New York City Council officially voted to pass a pilot program to provide “pet harbors” in Brooklyn this summer, which would provide safe and secure place for pets on sidewalks while owners shop in adjacent local commercial businesses. Pet harbors were previously banned by the Department of Transportation in 2017.

“Instead of supporting the innovation of a woman-owned and Brooklyn-manufactured business, New York City took a backwards approach by removing all pet harbors without warning,” said Council Member Rafael Espinal, who drafted the bill.

The bill would not only benefit pets but also the Brooklyn-founded company, DogSpot, which began providing harbors for dogs with a lockable door and air conditioning in 2017. With a number of stores complying with a Department of Health law prohibiting pets from the food service and food processing businesses, pets were literally put on the street, leashed to any structure owners could find.

DogSpot pet harbor. 

“For more than two years, DogSpot operated a network of these safe, internet-connected, climate controlled dog houses on Brooklyn sidewalks without incident,” said DogSpot founder Chelsea Brownridge at a City Council hearing in October.

Brownridge cited the benefits to dogs and dog owners alike in her testimony, especially with regard to safety.

“Right now, what you’ll see up and down on any given commercial street is dogs tied up and again,” she said. “That’s not safe for sidewalks either, and so, what we’re trying to do is create a safe environment for those dogs, so that pedestrians can move freely, so that dogs can be safe.”

Although the pet harbors were established with the permission of the business owners, the DOT issued a cease and desist order against DogSpot, citing the use of sidewalk space as a deterrent to the increasingly populated city. The pilot program’s answer is modeled after an existing law that dates back to the 1980s that allows sidewalk space in front of businesses for coin operated rides.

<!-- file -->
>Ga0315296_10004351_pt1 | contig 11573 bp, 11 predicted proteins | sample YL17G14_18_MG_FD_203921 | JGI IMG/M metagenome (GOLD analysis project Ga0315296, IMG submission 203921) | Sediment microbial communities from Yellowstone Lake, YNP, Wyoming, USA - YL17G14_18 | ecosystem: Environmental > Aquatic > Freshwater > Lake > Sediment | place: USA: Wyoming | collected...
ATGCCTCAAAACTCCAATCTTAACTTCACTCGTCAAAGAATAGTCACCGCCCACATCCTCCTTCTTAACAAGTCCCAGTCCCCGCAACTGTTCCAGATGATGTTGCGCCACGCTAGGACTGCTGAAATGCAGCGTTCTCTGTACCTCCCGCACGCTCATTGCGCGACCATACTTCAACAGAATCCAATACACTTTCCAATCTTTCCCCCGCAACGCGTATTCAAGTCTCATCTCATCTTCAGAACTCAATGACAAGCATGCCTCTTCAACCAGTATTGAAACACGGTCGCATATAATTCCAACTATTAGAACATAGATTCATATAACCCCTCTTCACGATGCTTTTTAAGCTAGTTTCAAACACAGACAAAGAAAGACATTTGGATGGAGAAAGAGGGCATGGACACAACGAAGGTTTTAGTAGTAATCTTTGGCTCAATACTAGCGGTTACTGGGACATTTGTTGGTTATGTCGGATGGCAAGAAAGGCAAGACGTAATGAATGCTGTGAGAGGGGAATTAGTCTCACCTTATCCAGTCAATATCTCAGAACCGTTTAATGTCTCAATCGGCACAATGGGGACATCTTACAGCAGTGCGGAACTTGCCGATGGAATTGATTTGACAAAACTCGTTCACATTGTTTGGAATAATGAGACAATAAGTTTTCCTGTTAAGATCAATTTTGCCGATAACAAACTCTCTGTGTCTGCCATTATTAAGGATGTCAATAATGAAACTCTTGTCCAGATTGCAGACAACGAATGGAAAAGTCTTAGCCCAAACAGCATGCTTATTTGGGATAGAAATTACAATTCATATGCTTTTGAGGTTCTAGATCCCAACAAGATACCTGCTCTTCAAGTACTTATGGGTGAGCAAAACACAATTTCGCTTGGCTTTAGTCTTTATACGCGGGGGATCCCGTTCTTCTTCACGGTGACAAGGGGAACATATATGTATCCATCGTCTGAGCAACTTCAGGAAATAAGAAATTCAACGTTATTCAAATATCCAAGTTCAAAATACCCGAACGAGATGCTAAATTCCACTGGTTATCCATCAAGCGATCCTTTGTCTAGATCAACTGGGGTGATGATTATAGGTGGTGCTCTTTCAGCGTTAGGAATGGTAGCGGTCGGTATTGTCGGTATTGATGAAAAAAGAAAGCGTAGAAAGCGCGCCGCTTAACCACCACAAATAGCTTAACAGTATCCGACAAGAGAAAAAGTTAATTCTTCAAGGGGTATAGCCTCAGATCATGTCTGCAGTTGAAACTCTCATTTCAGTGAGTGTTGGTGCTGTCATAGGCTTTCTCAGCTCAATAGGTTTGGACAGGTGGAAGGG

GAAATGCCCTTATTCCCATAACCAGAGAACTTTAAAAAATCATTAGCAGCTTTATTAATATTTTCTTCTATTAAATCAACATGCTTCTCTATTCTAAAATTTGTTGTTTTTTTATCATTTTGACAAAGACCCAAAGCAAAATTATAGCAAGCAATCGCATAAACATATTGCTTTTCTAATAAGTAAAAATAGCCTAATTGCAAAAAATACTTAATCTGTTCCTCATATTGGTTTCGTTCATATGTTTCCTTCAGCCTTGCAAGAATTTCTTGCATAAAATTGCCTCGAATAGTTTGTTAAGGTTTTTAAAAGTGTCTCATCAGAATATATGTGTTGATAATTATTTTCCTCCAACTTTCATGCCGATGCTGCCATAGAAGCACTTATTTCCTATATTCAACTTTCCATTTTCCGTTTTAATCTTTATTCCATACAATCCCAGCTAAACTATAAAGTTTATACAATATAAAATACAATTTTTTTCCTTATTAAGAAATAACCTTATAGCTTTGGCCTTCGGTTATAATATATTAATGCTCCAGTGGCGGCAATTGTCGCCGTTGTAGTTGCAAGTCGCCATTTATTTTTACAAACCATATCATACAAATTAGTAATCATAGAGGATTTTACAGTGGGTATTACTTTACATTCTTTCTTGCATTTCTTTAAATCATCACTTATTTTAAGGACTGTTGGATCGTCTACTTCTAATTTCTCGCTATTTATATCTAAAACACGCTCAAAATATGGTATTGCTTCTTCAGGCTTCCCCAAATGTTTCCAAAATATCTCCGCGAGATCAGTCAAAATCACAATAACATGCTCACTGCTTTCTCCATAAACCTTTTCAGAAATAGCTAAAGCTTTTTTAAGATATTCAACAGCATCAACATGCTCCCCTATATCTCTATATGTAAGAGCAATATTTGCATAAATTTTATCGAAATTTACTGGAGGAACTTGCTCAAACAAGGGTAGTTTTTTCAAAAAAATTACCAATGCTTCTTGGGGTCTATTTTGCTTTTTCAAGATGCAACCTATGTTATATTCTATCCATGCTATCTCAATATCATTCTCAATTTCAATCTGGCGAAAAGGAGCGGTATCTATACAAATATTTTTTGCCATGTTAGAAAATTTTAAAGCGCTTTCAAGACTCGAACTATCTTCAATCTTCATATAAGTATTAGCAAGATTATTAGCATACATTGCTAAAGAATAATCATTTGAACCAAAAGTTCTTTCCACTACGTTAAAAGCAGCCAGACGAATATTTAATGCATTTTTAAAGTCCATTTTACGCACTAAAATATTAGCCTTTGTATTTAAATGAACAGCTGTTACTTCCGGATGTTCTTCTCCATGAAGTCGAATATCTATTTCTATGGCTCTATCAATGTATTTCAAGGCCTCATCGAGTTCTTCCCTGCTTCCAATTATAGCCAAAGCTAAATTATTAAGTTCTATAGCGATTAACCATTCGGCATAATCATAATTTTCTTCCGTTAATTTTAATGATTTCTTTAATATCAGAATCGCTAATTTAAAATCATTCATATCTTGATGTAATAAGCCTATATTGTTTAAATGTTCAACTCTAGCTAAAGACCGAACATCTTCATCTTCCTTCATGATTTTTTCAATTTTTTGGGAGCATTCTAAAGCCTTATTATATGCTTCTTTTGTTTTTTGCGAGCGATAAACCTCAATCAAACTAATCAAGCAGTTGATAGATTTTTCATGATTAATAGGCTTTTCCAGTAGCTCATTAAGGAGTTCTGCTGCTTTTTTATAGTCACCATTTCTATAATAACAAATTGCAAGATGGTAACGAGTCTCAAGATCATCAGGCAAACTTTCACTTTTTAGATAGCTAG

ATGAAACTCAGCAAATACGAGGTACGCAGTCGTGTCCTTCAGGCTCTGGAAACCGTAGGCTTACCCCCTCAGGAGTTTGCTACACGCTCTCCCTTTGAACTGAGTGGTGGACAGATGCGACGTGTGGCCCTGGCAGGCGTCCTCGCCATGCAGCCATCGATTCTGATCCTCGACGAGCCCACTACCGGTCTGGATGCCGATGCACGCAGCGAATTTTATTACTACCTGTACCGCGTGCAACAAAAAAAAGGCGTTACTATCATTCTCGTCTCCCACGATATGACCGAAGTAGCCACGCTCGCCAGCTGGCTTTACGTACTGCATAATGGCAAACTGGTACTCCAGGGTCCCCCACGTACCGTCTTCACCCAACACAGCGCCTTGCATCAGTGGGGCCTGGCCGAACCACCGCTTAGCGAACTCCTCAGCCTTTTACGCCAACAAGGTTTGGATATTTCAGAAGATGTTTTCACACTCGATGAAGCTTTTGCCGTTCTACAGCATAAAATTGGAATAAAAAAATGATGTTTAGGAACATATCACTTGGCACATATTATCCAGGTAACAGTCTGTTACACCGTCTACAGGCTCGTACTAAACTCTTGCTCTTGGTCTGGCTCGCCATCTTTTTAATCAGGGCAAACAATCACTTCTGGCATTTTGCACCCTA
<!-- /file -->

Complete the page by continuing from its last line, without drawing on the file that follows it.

Pet harbor in use by two dogs in front of store.

The bill, Int. 886, will allow an agency or office designated by the mayor to establish the pilot program in Brooklyn, while partnering with the DOT and local community boards. The program will last for at least a year and will culminate in a report delivered to Speaker Corey Johnson.

Local community members are already responding favorably to the program.

“Anything where you can keep a pup cool during these hot months is a great idea.  I also don’t like it when time-pressed dog owners leash their dog up unattended, so this is a great alternative,” said Jeff Smith, who runs Bushwick Dog Walking Company. The enclosed space creates a safe haven for dogs to cool off in the heat, while also the casual passerby is protected from an unfamiliar animal. These all help dog-owners run their errands with a peace of mind.

“It’s our City’s job to create an environment where small businesses can thrive, and this pilot program will do just that for pet harbors,” says Council Member Espinal. “Pet harbors are a win-win innovation; they’re good for businesses, good for dog-owners, and good for dogs.”

All images courtesy of @DogSpot.

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